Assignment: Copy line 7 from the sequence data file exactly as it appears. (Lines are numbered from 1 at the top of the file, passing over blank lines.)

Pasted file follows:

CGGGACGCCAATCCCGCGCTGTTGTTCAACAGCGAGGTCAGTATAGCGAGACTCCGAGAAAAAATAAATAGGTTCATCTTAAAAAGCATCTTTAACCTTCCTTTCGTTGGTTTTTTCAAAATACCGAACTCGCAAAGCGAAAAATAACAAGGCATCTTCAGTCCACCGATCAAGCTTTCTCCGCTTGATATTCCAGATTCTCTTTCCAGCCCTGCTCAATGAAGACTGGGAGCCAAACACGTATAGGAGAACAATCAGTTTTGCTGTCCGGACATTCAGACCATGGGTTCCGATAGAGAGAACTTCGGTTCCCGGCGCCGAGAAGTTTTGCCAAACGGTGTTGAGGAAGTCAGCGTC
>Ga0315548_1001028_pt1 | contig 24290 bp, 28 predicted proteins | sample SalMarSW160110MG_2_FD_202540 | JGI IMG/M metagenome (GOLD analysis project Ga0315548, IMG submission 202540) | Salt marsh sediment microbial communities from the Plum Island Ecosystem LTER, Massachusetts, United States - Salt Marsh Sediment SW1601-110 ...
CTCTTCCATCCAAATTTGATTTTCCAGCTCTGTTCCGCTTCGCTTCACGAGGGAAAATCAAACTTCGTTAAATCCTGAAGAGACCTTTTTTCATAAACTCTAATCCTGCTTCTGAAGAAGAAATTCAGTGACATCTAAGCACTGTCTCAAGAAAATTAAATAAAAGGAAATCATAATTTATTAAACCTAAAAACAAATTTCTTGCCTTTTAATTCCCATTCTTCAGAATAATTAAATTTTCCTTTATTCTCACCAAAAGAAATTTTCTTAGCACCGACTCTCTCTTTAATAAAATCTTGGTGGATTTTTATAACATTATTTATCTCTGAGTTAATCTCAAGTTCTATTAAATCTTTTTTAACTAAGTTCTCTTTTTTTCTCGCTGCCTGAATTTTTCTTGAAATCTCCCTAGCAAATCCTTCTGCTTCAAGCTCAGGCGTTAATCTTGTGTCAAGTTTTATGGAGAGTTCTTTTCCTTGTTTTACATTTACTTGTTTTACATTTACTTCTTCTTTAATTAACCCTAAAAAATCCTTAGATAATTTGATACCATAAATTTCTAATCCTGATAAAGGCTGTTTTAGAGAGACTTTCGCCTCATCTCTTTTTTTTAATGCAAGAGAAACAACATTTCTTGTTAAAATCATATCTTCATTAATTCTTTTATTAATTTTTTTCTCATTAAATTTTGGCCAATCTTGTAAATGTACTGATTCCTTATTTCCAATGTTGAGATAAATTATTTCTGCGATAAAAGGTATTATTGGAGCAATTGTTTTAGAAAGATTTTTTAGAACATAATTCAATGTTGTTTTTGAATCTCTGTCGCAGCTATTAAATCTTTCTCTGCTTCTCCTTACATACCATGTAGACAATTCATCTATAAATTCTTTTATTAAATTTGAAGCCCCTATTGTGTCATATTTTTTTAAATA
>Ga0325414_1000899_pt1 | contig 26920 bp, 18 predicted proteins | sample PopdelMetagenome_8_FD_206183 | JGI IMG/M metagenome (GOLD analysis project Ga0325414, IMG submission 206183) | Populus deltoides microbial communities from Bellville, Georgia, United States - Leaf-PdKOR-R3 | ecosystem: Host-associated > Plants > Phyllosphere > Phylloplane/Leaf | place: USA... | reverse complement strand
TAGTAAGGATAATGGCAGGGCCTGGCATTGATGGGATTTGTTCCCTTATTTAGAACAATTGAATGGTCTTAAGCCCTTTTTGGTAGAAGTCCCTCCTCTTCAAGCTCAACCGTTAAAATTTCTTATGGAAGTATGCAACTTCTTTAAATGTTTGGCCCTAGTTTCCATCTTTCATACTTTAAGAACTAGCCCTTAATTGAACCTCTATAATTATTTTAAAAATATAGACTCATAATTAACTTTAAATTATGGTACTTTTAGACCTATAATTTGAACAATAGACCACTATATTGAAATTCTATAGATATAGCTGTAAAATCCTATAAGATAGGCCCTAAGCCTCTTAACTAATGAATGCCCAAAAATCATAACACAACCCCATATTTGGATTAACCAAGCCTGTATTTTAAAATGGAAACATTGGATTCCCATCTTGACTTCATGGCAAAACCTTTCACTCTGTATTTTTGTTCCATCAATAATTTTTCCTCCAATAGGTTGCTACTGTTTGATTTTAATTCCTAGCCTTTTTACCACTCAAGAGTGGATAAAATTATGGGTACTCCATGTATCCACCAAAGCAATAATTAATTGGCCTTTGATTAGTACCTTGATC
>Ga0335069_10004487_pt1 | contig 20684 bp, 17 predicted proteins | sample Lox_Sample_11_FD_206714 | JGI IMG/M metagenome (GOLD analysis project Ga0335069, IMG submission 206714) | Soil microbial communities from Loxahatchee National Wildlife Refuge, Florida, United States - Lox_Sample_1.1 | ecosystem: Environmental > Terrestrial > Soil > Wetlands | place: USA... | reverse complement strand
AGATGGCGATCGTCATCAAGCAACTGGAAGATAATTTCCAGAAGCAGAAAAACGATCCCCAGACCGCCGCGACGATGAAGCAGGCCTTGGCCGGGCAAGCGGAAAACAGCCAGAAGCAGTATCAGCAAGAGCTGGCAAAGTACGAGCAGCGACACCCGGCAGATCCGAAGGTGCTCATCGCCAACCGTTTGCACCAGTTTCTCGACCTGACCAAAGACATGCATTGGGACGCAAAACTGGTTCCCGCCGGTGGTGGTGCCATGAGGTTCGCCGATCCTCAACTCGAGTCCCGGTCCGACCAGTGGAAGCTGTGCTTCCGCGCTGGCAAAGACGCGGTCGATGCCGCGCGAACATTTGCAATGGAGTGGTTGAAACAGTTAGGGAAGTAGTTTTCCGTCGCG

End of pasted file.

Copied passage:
AGATGGCGATCGTCATCAAGCAACTGGAAGATAATTTCCAGAAGCAGAAAAACGATCCCCAGACCGCCGCGACGATGAAGCAGGCCTTGGCCGGGCAAGCGGAAAACAGCCAGAAGCAGTATCAGCAAGAGCTGGCAAAGTACGAGCAGCGACACCCGGCAGATCCGAAGGTGCTCATCGCCAACCGTTTGCACCAGTTTCTCGACCTGACCAAAGACATGCATTGGGACGCAAAACTGGTTCCCGCCGGTGGTGGTGCCATGAGGTTCGCCGATCCTCAACTCGAGTCCCGGTCCGACCAGTGGAAGCTGTGCTTCCGCGCTGGCAAAGACGCGGTCGATGCCGCGCGAACATTTGCAATGGAGTGGTTGAAACAGTTAGGGAAGTAGTTTTCCGTCGCG